Anxiety disorders can be caused by particular triggers (known as “phobias”) or can simply be excessive anxiety for extended periods of time that get in the way of everyday life, regardless of a specific trigger or actually being in danger. In these cases, the brain may flood the body with adrenaline, causing a person to experience heart palpitations, shortness of breath, or causing them to lose their concentration at work or school. Additionally, anxiety can cause serious sleep issues, such as insomnia. While experiencing anxiety attacks may cause many people to feel exhausted or fatigued, the act of falling asleep may actually become harder due to the anxiety and the body’s sense of worry or fear.
Insomnia is a common sleep disorder affecting 3 million Americans that is characterized by the inability to fall asleep or stay asleep for extended periods of time. It can often be a side effect of a larger problem (known as secondary insomnia). Still, it can also manifest independently for many people, without a predominant cause or identifying the trigger (known as primary insomnia).
Some people suffer from both anxiety and insomnia, with each symptom being independent of the other. In these cases, known as bidirectional comorbidity, the two conditions can exacerbate each other, and it can be difficult to treat both independently. Additionally, anxiety can be a side effect of other, more serious psychiatric conditions, which can add to the difficulty of treating those with comorbid anxiety and insomnia.
There are many symptoms of anxiety. Everyone experiences anxiety differently. Symptoms can happen at any time of the day, morning, or night. Common symptoms of anxiety include:
- feelings of nervousness, restlessness, or worry
- trouble concentrating
- trouble falling asleep or staying asleep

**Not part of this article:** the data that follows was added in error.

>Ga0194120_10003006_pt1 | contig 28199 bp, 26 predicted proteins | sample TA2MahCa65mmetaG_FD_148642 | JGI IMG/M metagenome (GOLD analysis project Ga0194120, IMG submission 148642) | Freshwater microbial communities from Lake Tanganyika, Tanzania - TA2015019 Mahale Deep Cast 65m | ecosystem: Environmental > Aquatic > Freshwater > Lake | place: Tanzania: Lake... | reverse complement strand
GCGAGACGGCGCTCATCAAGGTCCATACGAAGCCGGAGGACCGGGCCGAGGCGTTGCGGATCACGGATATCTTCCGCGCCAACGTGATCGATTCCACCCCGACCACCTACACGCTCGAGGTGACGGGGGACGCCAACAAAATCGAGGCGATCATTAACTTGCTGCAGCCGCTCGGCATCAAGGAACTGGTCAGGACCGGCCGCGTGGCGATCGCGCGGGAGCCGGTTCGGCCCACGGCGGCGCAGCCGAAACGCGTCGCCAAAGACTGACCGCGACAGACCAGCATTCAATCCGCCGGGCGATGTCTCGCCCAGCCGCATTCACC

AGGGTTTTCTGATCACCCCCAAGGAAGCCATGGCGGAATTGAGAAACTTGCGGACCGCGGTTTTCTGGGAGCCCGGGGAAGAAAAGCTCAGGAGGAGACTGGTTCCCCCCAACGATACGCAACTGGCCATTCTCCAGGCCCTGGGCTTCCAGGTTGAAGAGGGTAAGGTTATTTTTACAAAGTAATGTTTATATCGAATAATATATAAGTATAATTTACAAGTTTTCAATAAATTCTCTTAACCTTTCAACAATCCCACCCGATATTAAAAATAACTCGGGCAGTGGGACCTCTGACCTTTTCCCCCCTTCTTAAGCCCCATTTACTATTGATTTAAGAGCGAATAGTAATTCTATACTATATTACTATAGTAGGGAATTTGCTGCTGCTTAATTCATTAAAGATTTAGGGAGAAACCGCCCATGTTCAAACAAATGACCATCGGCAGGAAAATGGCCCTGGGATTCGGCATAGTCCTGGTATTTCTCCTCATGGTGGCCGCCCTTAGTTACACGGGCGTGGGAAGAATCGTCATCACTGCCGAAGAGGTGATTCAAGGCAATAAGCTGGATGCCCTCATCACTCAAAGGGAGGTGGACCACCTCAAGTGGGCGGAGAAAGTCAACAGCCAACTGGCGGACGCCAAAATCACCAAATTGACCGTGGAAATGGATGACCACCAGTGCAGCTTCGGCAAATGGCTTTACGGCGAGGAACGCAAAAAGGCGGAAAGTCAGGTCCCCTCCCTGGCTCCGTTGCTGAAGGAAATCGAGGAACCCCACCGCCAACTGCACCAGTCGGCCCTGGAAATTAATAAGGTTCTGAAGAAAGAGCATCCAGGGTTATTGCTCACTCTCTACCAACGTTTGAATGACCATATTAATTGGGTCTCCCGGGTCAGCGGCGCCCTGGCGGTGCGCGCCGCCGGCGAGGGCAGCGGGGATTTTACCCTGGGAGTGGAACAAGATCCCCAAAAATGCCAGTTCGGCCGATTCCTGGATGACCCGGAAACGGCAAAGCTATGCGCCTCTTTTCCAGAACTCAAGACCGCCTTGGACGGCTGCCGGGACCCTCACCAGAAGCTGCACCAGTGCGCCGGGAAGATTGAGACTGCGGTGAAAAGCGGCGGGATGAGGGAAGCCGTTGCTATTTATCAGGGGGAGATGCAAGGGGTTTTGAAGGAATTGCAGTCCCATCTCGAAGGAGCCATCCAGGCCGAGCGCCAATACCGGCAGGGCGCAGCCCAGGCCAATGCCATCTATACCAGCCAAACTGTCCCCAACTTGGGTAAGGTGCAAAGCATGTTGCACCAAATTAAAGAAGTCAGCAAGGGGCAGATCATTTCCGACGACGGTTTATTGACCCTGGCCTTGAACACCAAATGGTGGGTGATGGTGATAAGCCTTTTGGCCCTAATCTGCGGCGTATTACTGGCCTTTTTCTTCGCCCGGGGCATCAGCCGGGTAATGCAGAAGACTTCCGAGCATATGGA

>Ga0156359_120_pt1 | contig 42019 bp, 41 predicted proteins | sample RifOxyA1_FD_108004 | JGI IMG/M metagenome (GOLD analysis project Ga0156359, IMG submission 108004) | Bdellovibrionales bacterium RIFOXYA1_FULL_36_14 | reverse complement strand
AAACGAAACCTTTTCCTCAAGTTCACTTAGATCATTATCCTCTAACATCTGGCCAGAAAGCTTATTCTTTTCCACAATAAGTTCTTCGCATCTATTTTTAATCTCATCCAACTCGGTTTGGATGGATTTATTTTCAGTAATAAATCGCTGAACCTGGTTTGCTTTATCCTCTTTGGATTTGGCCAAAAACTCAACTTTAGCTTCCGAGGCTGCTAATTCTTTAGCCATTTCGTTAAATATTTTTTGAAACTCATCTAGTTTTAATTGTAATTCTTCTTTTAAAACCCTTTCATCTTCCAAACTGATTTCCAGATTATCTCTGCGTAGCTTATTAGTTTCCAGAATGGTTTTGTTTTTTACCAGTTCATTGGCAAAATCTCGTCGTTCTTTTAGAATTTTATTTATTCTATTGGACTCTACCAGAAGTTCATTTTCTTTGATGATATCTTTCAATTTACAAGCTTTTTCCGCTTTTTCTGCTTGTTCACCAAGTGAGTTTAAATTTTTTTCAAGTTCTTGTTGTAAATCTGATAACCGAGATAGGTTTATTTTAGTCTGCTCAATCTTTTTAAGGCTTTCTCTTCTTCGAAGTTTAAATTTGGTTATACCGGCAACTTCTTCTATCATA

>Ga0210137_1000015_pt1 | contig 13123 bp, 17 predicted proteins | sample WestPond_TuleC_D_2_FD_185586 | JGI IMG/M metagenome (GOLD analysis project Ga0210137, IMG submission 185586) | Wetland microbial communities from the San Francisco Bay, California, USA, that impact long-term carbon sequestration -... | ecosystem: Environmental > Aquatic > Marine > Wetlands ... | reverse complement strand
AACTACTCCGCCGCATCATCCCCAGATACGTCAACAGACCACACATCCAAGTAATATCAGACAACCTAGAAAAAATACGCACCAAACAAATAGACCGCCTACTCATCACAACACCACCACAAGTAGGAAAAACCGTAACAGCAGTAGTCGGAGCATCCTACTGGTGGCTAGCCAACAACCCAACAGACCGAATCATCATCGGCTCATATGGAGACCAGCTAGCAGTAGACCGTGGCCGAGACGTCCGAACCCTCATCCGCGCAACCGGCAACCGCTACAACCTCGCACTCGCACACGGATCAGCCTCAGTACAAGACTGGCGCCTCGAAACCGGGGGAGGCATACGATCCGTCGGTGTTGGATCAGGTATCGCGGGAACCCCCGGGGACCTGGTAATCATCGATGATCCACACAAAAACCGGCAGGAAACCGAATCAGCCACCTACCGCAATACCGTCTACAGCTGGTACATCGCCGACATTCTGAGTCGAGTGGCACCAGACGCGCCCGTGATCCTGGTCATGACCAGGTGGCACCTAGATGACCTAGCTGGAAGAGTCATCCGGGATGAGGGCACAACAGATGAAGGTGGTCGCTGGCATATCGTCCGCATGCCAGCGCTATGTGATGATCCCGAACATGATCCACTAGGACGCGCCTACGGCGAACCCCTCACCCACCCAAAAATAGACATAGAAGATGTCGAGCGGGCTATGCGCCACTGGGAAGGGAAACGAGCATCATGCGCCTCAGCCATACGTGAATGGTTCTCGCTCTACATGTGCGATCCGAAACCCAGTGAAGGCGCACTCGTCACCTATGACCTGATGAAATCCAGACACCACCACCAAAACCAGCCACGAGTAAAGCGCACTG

- gastrointestinal problems
Another symptom a person with anxiety may also experience is a panic attack. A panic attack is an episode of extreme and intense fear, often accompanied by physical manifestations. The common symptoms of a panic attack include:
- a sense of impending doom
- increased heart rate and chest pains
- shortness of breath and throat tightness
- sweating, chills, and hot flashes
- dizziness or lightheadedness
- a feeling of detachment, or like nothing is real
In some cases, you may even wake up from a nocturnal panic attack. Nocturnal (nighttime) panic attacks have the same signs and symptoms of regular panic attacks, only they occur while you’re asleep.
If you experience a nocturnal panic attack, it may be hard to calm down and fall back asleep.
What Are the Types of Anxiety?
Anxiety disorders come in many forms. Below are some of the most common types, as well as some of their symptoms and effects.
Generalized Anxiety Disorder (GAD): GAD is a form of anxiety that people may experience for extended periods of time, normally more than six months, and is a response to stress related to work, personal health, social interactions, or everyday routines. GAD can create an extreme sense of fear or worry that stems from otherwise normal day-to-day routines or activities, and can significantly impact a person’s work, social, school, or general life. According to the ADAA, about 6.8 million Americans suffer from GAD every year. Some common symptoms may include:
- Feelings of restlessness or being unable to calm down.
- Easily fatigued.
- Brain fog, or having difficulty concentrating and easily losing your train of thought.
- Tight or tense muscles.
- Unable to control or distract yourself from worrying.
- Having sleep problems such as insomnia, restlessness, or feeling unsatisfied from sleep.
Obsessive-Compulsive Disorder (OCD): According to the National Institute of Mental Health, OCD is a condition affecting 2.2 million Americans that causes people to have reoccurring, uncontrollable, and disturbing thoughts, urges, or mental images (obsessions) that can create serious anxiety for the sufferer. This may cause the sufferer to repeat certain behaviours or actions (compulsions) in order to counteract the thoughts or mental images. This can include being unable to leave home before turning off all the dials in the house and checking all the locks twice, or feeling a compelling urge to drive a specific route in order to avoid potential (but not real) dangers.
Although many people may feel obsessive or may double-check certain things twice, those with OCD typically spend more than an hour a day obsessing over the images or thoughts in their head, and many experience significant problems in their life due to their condition. Some people may also suffer from other anxiety disorders while also suffering from OCD.